A week after the night she chases but fails to catch a mysterious trespasser outside her town house, some unknown party texts Tempe four images of a corpse that looks as if it’s been chewed by wild hogs, because it has been. Showboat Medical Examiner Margot Heavner makes it clear that, breaking with her department’s earlier practice (The Bone Collection, 2016, etc.), she has no intention of calling in Tempe as a consultant and promptly identifies the faceless body herself as that of a young Asian man. Nettled by several errors in Heavner’s analysis, and even more by her willingness to share the gory details at a press conference, Tempe launches her own investigation, which is not so much off the books as against the books. Heavner isn’t exactly mollified when Tempe, aided by retired police detective Skinny Slidell and a host of experts, puts a name to the dead man. But the hints of other crimes Tempe’s identification uncovers, particularly crimes against children, spur her on to redouble her efforts despite the new M.E.’s splenetic outbursts. Before he died, it seems, Felix Vodyanov was linked to a passenger ferry that sank in 1994, an even earlier U.S. government project to research biological agents that could control human behavior, the hinky spiritual retreat Sparkling Waters, the dark web site DeepUnder, and the disappearances of at least four schoolchildren, two of whom have also turned up dead. And why on earth was Vodyanov carrying Tempe’s own contact information? The mounting evidence of ever more and ever worse skulduggery will pull Tempe deeper and deeper down what even she sees as a rabbit hole before she confronts a ringleader implicated in “Drugs. Fraud. Breaking and entering. Arson. Kidnapping. How does attempted murder sound?”

Forget about solving all these crimes; the signal triumph here is (spoiler) the heroine’s survival.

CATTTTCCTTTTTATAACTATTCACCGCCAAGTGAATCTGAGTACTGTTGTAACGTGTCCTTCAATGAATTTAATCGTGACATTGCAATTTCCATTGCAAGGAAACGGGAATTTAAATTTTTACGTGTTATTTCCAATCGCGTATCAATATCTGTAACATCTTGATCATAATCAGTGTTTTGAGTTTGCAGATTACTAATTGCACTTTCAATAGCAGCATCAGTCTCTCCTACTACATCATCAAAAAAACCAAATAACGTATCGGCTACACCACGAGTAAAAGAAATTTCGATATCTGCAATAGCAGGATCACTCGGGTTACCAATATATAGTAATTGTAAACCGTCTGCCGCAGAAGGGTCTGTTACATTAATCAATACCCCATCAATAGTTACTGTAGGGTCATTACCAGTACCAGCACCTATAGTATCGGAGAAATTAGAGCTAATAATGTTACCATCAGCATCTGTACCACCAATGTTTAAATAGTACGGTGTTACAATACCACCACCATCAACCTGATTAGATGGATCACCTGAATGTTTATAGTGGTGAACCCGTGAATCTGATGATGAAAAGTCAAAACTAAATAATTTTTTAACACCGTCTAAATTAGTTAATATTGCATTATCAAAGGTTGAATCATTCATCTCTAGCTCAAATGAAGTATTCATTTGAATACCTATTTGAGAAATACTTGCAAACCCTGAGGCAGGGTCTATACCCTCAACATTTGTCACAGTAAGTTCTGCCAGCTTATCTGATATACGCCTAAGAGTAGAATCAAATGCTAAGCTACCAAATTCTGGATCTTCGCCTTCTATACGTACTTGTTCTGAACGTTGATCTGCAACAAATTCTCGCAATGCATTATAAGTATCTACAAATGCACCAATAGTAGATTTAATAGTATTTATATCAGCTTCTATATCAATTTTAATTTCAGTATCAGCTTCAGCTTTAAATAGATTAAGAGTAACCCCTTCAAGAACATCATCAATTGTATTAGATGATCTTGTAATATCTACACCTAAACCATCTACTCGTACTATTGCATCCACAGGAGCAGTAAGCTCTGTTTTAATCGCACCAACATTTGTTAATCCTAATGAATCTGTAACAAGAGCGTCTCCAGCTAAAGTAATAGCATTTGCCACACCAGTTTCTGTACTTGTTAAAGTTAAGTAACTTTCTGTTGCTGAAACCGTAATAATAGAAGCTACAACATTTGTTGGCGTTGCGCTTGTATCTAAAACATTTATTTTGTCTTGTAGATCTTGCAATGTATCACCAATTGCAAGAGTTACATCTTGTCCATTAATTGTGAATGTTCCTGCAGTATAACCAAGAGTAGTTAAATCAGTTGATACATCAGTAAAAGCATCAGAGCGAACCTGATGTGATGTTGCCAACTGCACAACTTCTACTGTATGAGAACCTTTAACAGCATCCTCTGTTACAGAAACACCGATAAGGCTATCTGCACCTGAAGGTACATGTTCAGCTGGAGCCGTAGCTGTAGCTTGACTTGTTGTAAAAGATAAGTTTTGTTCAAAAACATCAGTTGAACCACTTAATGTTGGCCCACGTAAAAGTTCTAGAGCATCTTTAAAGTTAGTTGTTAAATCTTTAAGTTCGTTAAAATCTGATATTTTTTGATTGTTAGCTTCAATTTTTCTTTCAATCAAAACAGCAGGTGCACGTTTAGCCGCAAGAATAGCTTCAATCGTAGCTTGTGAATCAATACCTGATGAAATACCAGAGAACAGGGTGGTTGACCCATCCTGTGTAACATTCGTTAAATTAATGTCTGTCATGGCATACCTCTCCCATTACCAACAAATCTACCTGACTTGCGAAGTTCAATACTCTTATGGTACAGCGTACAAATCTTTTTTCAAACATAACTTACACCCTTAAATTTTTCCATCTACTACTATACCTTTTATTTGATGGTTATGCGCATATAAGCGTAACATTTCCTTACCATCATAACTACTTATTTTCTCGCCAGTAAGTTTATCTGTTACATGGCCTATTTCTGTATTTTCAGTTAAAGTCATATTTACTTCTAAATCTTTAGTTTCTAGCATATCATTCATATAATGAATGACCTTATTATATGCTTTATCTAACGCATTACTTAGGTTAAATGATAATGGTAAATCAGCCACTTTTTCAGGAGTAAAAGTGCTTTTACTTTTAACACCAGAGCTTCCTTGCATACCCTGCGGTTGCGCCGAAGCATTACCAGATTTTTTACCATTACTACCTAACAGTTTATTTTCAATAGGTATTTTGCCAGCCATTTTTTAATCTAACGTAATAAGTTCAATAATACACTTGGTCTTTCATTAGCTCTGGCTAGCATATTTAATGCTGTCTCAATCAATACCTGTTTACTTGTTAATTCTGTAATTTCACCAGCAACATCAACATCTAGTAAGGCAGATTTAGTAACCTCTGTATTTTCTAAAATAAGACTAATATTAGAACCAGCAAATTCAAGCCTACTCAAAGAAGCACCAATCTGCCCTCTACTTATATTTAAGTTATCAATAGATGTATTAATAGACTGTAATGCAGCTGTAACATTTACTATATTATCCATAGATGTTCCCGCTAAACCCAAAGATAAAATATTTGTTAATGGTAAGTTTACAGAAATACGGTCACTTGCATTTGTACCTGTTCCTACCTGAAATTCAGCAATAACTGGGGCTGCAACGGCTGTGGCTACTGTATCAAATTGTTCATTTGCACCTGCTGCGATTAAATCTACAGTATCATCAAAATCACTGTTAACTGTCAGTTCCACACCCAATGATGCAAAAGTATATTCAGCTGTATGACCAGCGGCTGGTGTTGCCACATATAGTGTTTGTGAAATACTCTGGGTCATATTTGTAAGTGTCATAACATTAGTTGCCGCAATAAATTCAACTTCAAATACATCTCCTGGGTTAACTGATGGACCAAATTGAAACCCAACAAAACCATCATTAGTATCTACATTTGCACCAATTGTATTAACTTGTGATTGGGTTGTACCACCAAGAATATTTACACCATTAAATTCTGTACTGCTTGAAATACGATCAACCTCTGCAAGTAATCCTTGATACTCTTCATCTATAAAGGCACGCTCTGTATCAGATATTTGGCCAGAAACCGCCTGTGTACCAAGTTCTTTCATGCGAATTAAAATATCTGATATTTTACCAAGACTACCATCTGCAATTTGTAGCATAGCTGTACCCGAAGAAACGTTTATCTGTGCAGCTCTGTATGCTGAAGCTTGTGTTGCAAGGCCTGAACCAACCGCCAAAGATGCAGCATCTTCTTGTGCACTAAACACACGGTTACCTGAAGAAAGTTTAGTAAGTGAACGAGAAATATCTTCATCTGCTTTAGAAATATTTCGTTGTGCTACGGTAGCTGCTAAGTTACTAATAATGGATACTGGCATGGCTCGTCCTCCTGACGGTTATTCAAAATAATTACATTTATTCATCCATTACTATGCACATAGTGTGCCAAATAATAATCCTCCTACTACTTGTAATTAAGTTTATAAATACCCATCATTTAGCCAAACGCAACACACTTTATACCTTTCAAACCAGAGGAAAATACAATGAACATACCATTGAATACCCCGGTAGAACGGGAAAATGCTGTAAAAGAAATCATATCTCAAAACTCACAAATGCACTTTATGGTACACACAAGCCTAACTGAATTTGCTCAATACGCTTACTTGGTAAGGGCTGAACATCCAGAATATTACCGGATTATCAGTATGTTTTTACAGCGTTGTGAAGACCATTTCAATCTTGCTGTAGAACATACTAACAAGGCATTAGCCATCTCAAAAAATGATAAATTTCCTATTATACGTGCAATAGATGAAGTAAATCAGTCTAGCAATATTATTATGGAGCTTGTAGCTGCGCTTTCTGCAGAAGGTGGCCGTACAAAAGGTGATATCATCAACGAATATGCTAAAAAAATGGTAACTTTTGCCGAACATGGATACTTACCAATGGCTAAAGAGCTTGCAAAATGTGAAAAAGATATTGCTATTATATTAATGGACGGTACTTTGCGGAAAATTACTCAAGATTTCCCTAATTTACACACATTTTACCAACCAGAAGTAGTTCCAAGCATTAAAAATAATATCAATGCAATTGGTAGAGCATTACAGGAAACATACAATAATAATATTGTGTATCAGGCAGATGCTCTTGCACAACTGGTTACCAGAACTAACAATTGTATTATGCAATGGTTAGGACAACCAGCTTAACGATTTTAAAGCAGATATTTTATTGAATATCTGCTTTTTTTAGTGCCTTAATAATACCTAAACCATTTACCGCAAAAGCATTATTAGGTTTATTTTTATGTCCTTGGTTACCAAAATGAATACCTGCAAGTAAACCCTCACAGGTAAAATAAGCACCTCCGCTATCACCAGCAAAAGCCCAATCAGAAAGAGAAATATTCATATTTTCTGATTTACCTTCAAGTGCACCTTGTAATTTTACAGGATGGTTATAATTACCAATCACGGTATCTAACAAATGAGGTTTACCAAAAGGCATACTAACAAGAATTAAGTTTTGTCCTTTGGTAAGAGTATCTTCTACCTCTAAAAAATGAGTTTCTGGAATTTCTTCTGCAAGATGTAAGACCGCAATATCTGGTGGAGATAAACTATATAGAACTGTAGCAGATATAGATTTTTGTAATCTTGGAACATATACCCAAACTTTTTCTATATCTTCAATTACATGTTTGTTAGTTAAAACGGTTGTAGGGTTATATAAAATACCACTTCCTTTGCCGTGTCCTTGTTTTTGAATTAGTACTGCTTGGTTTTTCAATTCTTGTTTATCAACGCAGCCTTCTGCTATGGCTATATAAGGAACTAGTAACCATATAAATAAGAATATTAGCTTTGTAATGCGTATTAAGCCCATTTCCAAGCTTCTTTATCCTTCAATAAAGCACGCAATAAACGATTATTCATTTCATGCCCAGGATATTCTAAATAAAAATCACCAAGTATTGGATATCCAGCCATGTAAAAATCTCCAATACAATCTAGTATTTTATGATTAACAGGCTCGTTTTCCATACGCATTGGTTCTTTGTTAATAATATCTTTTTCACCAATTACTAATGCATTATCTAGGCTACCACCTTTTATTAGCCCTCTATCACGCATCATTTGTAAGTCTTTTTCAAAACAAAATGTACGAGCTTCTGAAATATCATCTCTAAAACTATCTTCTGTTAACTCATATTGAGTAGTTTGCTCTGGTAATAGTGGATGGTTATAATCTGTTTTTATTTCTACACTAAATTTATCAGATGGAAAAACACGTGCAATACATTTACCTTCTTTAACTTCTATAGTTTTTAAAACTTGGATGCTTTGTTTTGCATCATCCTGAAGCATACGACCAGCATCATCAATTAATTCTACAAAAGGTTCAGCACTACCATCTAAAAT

Pub Date: March 17, 2020

ISBN: 978-1-9821-3888-2

Page Count: 352

Publisher: Scribner

Review Posted Online: Dec. 23, 2019

Kirkus Reviews Issue: Jan. 15, 2020

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Assembly-line legal thriller: flat characters, lame scene-setting, and short but somehow interminable action: a lifeless...


Two defrocked Secret Service Agents investigate the assassination of one presidential candidate and the kidnapping of another.

Baldacci (The Christmas Train, 2002, etc.) sets out with two plot strands. The first begins when something distracts Secret Service Agent Sean King and during that “split second,” presidential candidate Clyde Ritter is shot dead. King takes out the killer, but that’s not enough to save his reputation with the Secret Service. He retires and goes on to do often tedious but nonetheless always lucrative work (much like a legal thriller such as this) at a law practice. Plot two begins eight years later when another Secret Service Agent, Michelle Maxwell, lets presidential candidate John Bruno out of her sight for a few minutes at a wake for one of his close associates. He goes missing. Now Maxwell, too, gets in dutch with the SS. Though separated by time, the cases are similar and leave several questions unanswered. What distracted King at the rally? Bruno had claimed his friend’s widow called him to the funeral home. The widow (one of the few characters here to have any life) says she never called Bruno. Who set him up? Who did a chambermaid at Ritter’s hotel blackmail? And who is the man in the Buick shadowing King’s and Maxwell’s every move? King is a handsome, rich divorce, Maxwell an attractive marathon runner. Will they join forces and find each other kind of, well, appealing? But of course. The two former agents traverse the countryside, spinning endless hypotheses before the onset, at last, of a jerrybuilt conclusion that begs credibility and offers few surprises.

Assembly-line legal thriller: flat characters, lame scene-setting, and short but somehow interminable action: a lifeless concoction.

Pub Date: Sept. 30, 2003

ISBN: 0-446-53089-1

Page Count: 406

Publisher: N/A

Review Posted Online: June 24, 2010

Kirkus Reviews Issue: July 15, 2003